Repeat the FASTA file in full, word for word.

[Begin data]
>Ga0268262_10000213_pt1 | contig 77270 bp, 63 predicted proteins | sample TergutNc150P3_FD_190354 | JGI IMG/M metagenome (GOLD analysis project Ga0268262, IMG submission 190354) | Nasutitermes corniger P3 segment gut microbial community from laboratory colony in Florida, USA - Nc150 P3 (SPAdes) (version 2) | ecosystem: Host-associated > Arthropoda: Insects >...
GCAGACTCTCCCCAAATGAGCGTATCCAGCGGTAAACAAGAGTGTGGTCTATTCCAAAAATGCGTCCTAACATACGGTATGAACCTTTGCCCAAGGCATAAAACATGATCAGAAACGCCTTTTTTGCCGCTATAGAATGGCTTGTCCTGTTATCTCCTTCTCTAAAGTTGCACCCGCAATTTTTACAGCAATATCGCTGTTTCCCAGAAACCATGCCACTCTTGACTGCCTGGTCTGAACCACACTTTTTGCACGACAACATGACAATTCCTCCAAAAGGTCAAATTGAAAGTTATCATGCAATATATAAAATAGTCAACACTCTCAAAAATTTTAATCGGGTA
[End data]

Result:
>Ga0268262_10000213_pt1 | contig 77270 bp, 63 predicted proteins | sample TergutNc150P3_FD_190354 | JGI IMG/M metagenome (GOLD analysis project Ga0268262, IMG submission 190354) | Nasutitermes corniger P3 segment gut microbial community from laboratory colony in Florida, USA - Nc150 P3 (SPAdes) (version 2) | ecosystem: Host-associated > Arthropoda: Insects >...
GCAGACTCTCCCCAAATGAGCGTATCCAGCGGTAAACAAGAGTGTGGTCTATTCCAAAAATGCGTCCTAACATACGGTATGAACCTTTGCCCAAGGCATAAAACATGATCAGAAACGCCTTTTTTGCCGCTATAGAATGGCTTGTCCTGTTATCTCCTTCTCTAAAGTTGCACCCGCAATTTTTACAGCAATATCGCTGTTTCCCAGAAACCATGCCACTCTTGACTGCCTGGTCTGAACCACACTTTTTGCACGACAACATGACAATTCCTCCAAAAGGTCAAATTGAAAGTTATCATGCAATATATAAAATAGTCAACACTCTCAAAAATTTTAATCGGGTA